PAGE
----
Director – Shawn Levy, Screenplay – Matt Lieberman & Zak Penn, Story – Matt Lieberman, Producers – Greg Berlanti, Adam Kolbrenner, Shawn Levy, Ryan Reynolds & Sarah Schechter, Photography – George Richmond, Music – Christophe Beck, Visual Effects Supervisor – Swen Gillberg, Visual Effects – Cantina Creative, Digital Domain (Supervisor – Nikos Kalaitzidis), Halon Entertainment, Industrial Light and Magic (Supervisor – Paolo Acri), lola | VFX (Supervisor – Cliff Welsh), Raynault VFX (Supervisor – Sylvain Theroux) & Scanline VFX (Supervisor – Bryan Grill), Special Effects Supervisor – Daniel Sudick, Production Design – Ethan Tobman. Production Company – Berlanti Productions/Twenty-One Laps Entertainment/Maximum Effort/Lit Entertainment/TSG Entertainment.
Ryan Reynolds (Guy), Jodie Comer (Millie Rusk/Molotovgirl), Joe Kerry (Walter ‘Keys’ McKeys), Taika Waititi (Antwan), Lil Rey Howery (Buddy), Utkarsh Ambudkar (Mouser), Channing Tatum (Revenjamin Buttons), Aaron Reed (Dude), Britne Oldford (Barista), Camille Kostek (Bombshell), Matty Cardarople (Keith the 22 Year-Old Gamer), Anabel Gaetz (Cat Lady Phyllis)
In Free City, Guy gets up every day and goes off to his job as a bank teller amid massive amounts of gunfire, explosions and a robbery of the bank. The action and mayhem is conducted by what everyone refers to as the Sunglasses People. Guy longs to find the perfect girl. One day, he sees Molotovgirl, one of the Sunglasses People, in the street and realises this is the girl of his dreams. On the next day at the bank, Guy stands up and snatches the robber’s glasses. Putting them on, he is startled to find a completely different world laid over the one he lives in where he can regain health points and change his bank balance by touching icons. In actuality, Free City is an online videogame from Soonami. Molotovgirl is an avatar of Millie Rusk, a co-developer of the game’s A.I. engine. She is searching the game for evidence that pieces of code that she created that were stolen by Soonami CEO Antwan. After Guy encounters her again, she advises him to power up but he refuses to do so with violent methods and so does so by taking people’s guns away and being a nice guy. Nicknamed Blue Shirt Guy, he soon gets a following everywhere. Millie’s co-developer Keys makes the discovery that Guy is an NPC and that maybe their A.I. engine has created the world’s first artificially intelligent being. At the same time as Guy romances Millie, Antwan decides he wants to eliminate Guy from the system.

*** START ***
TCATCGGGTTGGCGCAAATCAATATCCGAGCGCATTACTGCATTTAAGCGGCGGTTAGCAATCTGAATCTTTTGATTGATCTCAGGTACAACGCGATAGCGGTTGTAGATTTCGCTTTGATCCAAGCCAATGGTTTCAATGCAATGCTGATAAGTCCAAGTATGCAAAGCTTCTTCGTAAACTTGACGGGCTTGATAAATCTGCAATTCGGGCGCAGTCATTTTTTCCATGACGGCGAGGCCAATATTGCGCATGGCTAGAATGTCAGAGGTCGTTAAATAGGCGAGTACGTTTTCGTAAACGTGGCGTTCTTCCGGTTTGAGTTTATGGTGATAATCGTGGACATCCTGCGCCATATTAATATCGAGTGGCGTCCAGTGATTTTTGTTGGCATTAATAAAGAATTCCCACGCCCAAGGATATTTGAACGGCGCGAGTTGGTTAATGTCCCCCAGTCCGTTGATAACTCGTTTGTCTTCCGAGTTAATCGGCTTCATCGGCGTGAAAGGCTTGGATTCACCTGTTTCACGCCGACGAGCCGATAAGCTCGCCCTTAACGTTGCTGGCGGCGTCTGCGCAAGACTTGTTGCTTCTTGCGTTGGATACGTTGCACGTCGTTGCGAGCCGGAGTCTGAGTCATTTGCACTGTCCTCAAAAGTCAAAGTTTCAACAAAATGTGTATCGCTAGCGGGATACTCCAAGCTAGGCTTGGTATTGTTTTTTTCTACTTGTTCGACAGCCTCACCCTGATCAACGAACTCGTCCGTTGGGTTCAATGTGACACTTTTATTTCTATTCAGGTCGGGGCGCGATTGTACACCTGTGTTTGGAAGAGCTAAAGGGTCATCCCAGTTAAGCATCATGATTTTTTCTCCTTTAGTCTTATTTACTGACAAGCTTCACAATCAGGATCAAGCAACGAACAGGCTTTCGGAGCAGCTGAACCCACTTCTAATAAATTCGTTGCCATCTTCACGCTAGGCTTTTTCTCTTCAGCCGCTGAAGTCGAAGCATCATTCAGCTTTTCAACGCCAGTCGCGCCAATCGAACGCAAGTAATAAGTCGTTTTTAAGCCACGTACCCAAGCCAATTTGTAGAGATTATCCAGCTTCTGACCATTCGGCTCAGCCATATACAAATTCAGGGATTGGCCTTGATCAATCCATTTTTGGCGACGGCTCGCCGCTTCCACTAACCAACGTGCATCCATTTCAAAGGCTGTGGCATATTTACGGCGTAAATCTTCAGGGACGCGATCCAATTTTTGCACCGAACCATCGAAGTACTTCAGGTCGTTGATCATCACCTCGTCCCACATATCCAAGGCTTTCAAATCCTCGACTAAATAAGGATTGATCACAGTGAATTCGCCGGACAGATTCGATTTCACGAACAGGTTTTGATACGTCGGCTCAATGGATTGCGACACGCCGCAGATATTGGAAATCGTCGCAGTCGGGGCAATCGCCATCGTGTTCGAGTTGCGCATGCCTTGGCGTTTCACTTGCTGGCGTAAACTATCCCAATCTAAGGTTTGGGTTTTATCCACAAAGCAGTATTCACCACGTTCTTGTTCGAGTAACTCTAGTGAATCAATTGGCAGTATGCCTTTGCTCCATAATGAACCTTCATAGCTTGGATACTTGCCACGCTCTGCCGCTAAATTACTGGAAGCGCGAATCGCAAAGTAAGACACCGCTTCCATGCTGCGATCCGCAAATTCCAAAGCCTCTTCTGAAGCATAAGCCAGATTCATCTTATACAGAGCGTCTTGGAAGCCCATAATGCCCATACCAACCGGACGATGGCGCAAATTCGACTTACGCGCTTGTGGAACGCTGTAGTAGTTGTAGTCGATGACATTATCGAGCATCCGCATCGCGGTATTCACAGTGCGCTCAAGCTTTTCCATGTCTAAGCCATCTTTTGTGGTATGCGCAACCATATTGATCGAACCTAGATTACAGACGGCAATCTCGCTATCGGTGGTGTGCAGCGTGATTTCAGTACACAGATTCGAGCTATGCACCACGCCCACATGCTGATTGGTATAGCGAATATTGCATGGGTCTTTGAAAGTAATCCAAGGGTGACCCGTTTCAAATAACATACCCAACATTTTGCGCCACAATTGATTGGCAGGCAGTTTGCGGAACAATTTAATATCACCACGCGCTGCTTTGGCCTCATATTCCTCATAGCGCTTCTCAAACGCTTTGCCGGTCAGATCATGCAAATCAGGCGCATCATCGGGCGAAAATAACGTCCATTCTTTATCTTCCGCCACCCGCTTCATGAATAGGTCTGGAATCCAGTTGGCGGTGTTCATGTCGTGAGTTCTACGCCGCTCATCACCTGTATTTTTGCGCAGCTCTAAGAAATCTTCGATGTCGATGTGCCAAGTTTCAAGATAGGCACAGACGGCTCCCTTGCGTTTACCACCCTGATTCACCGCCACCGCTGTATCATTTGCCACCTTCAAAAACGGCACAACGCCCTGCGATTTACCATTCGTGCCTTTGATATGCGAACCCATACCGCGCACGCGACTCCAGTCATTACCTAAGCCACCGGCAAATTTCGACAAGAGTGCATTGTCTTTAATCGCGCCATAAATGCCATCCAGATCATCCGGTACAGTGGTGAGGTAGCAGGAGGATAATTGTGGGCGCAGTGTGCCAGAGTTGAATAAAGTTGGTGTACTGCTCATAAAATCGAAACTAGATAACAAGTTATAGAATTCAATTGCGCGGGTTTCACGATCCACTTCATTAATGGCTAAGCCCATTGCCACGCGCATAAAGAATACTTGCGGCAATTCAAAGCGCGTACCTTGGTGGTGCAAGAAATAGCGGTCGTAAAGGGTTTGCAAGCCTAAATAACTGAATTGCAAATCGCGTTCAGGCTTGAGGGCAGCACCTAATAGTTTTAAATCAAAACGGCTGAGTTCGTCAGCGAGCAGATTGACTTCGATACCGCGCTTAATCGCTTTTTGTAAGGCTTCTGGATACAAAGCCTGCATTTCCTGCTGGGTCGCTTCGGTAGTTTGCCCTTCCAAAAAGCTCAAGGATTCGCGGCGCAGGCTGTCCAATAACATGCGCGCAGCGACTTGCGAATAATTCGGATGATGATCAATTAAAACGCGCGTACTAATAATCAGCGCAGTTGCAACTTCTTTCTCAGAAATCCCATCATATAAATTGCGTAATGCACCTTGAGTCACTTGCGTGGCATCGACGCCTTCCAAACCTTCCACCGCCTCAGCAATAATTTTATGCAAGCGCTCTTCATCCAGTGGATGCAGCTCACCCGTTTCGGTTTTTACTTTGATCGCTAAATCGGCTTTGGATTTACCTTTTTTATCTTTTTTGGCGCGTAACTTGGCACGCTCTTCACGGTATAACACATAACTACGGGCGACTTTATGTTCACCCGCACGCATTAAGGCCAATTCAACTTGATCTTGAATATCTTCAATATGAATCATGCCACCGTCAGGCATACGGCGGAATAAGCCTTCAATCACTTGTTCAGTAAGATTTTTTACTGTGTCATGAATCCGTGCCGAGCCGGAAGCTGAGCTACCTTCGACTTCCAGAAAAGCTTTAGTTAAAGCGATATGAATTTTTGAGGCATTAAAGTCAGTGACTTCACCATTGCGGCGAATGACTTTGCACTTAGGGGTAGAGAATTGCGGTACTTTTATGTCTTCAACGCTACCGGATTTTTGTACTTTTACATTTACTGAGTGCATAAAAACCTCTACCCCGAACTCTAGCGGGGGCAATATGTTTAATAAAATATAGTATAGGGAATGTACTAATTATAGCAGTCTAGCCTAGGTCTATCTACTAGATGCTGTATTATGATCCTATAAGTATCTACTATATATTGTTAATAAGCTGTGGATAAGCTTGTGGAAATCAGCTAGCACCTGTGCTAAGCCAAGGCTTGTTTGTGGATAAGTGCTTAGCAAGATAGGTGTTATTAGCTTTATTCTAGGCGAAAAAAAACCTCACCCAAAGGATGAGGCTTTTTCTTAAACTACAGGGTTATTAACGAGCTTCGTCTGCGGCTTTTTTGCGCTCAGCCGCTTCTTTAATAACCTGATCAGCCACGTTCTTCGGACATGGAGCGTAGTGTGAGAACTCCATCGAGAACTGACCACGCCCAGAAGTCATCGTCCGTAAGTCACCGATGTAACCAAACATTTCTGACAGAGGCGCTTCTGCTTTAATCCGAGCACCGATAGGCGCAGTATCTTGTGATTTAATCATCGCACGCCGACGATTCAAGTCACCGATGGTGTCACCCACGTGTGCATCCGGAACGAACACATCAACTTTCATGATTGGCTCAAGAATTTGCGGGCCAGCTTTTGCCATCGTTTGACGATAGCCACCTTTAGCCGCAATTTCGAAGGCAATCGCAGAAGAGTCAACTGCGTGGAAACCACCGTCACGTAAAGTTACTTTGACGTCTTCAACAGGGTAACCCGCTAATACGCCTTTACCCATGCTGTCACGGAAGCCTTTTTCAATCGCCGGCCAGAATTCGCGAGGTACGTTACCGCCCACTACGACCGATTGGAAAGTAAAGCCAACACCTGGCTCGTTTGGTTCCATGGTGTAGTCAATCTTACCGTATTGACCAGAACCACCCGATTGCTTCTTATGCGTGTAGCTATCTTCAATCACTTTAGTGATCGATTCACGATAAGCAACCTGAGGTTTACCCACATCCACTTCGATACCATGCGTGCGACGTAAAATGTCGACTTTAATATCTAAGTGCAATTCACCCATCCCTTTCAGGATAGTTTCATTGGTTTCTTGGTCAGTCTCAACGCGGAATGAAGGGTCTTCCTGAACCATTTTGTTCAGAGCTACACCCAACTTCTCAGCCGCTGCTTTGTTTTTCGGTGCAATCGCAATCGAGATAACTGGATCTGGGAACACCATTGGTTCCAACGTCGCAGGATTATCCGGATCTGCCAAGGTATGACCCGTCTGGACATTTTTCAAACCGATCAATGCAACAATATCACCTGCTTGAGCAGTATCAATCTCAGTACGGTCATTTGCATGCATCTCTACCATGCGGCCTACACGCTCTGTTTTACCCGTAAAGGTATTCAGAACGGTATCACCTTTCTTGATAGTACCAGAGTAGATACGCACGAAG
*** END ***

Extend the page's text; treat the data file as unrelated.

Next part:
Videogaming is a huge industry, one that is predicted to even overtake films. There have been plentiful films adapted from videogames – see Videogame Adaptations. There is also another whole body of films where videogames play fictional roles – see Films About Videogames – a genre that began way back with Tron (1982) and WarGames (1983). The 1990s brought a number of films about malevolent videogames with the likes of Arcade (1994) and Brainscan (1994) or ones with people trapped in videogames as in eXistenZ (1999), Spy Kids 3-D: Game Over (2003), Stay Alive (2006) and the tv series Harsh Realm (1999), even several films about videogame characters come to life with Carver’s Gate (1995), Virtual Combat (1995), the tv series Deadly Games (1995-6) and Ra. One (2011).
There is also a growing number of films centred around the trope of people making a Conceptual Breakthrough Stories to realise they are characters inside videogames. This was first used in the Cyberpunk film Nirvana (1997). It was used as a major plot twist with Mamoru Oshii’s visually stunning Avalon (2001), was deployed with ridiculous effect in Serenity (2019) and in quite a different way in Disney’s charming Wreck-It Ralph (2012).